We Now Know the Death Penalty Is Wrong
Yesterday, 70 years after they were convicted and then sentenced to death by completely white and male jury in 1949 Virginia, seven Black men were granted posthumous pardons from Virginia Governor Ralph Northam.
The evidence was shaky at best but worse was the history of Virginia criminal justice in 1949.
The charge the seven Black defendants faced was not murder — it was rape. Rape of a white woman who was known as the “Watchtower Woman.”
She was a 32 year-old Jehovah’s Witness who was alleged to have traveled into the Black neighborhood of Martinsville, VA after dark to collect $5 for secondhand clothing she had sold to a Black woman. Once in that section of Martinsville some on hand suggested she should get home — or at least back to the east part of Martinsville — the white section.
But instead, she appeared at a Black woman’s door asking for help and looking disheveled and distressed.
By the time local police had done, seven young Black men were in custody for rape — despite the fact she could only identify one or two with any certainty.
Martinsville police then obtained confessions from all seven of the men and it is likely the method used was an old one. Confess to us or risk facing a white lynch mob in 1949 Virginia. Well tried but rarely true.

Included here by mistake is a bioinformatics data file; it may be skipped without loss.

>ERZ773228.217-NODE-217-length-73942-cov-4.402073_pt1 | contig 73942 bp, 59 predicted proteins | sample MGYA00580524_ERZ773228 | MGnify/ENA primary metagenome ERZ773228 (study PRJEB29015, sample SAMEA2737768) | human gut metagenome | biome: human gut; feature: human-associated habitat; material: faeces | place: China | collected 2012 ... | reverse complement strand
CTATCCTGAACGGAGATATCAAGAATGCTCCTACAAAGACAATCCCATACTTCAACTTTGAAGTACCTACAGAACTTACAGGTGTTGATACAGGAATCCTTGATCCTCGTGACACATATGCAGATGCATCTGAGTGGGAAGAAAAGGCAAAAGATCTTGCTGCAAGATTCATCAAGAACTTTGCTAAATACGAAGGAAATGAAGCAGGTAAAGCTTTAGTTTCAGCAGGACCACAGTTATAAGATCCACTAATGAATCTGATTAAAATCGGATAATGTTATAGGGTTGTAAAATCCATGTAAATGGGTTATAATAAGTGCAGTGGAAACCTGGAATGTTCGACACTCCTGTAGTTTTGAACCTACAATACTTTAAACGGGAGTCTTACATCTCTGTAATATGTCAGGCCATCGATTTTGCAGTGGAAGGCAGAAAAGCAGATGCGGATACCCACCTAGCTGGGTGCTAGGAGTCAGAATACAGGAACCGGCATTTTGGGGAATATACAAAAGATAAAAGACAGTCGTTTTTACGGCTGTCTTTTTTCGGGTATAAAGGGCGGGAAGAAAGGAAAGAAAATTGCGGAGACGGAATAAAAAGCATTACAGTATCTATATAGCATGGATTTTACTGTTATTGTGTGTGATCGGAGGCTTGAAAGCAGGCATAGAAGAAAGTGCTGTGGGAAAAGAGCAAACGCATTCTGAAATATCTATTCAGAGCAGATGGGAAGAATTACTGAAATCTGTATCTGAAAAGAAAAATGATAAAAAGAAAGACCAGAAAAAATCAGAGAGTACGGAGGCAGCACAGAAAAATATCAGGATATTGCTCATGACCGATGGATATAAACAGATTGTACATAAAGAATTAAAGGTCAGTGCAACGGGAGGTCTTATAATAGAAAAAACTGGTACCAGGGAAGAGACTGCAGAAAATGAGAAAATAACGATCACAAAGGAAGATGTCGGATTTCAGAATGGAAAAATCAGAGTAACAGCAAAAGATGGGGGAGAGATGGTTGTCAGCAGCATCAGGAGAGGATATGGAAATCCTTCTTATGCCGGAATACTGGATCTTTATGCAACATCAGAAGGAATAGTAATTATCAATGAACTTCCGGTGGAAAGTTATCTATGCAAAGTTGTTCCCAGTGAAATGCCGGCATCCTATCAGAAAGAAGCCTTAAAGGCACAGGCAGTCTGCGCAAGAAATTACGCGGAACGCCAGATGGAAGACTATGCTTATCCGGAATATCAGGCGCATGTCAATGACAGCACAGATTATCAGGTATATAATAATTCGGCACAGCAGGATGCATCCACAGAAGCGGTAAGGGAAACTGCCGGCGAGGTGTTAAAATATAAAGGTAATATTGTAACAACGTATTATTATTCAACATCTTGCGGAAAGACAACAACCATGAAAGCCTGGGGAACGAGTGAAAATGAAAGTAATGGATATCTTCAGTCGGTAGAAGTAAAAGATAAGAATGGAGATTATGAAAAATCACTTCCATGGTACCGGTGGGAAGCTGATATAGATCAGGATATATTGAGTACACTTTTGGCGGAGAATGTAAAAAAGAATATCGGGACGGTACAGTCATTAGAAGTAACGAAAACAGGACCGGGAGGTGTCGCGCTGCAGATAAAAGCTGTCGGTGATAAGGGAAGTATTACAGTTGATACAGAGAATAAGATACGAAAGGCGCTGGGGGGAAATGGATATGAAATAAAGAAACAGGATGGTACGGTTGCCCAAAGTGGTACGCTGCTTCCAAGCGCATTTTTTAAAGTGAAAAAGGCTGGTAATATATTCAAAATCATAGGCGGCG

By trial, Virginia was prepared to go forward with an assembly line of all white male juries and each of the men was convicted despite only two admitting real involvement and uncertain or non-existent identification by the victim. Once convicted, all seven faced electrocution.
Virginia’s death penalty for rape was worse than as unpredictable as summer lightning — indeed Virginia’s application of the death penalty was completely predictable in rape cases. If the female victim was white and the convicted defendant was Black, then the death penalty was applied without fail.
Not only that. If the male rapist was white there was no application of death as a penalty. None ever. And if the victim was a Black female raped by a white man, the penalty could be as low as a $20 fine.
Therein lies the reason the death penalty is wrong. Not only because it is final and this subject to ultimate infallibility, but because it has been corrupted by historical abuse and can no longer be assumed to be applied equally.
Death as a criminal penalty is therefore so tainted by its evil heritage of race-based application that it must no longer be trusted in a society that is unable to rid its criminal justice system of taints and stains deep into our legal structures.
Justice as carried out must be not only justice in fact but justice in appearance.
Our Nation’s history of racist misapplication of the death penalty has invalidated the irremediably final sentence from being seen as doing justice.
Consequently, no civilized system of criminal justice with the motto equal justice under law can ever apply the death penalty again.
-Albert Turner Goins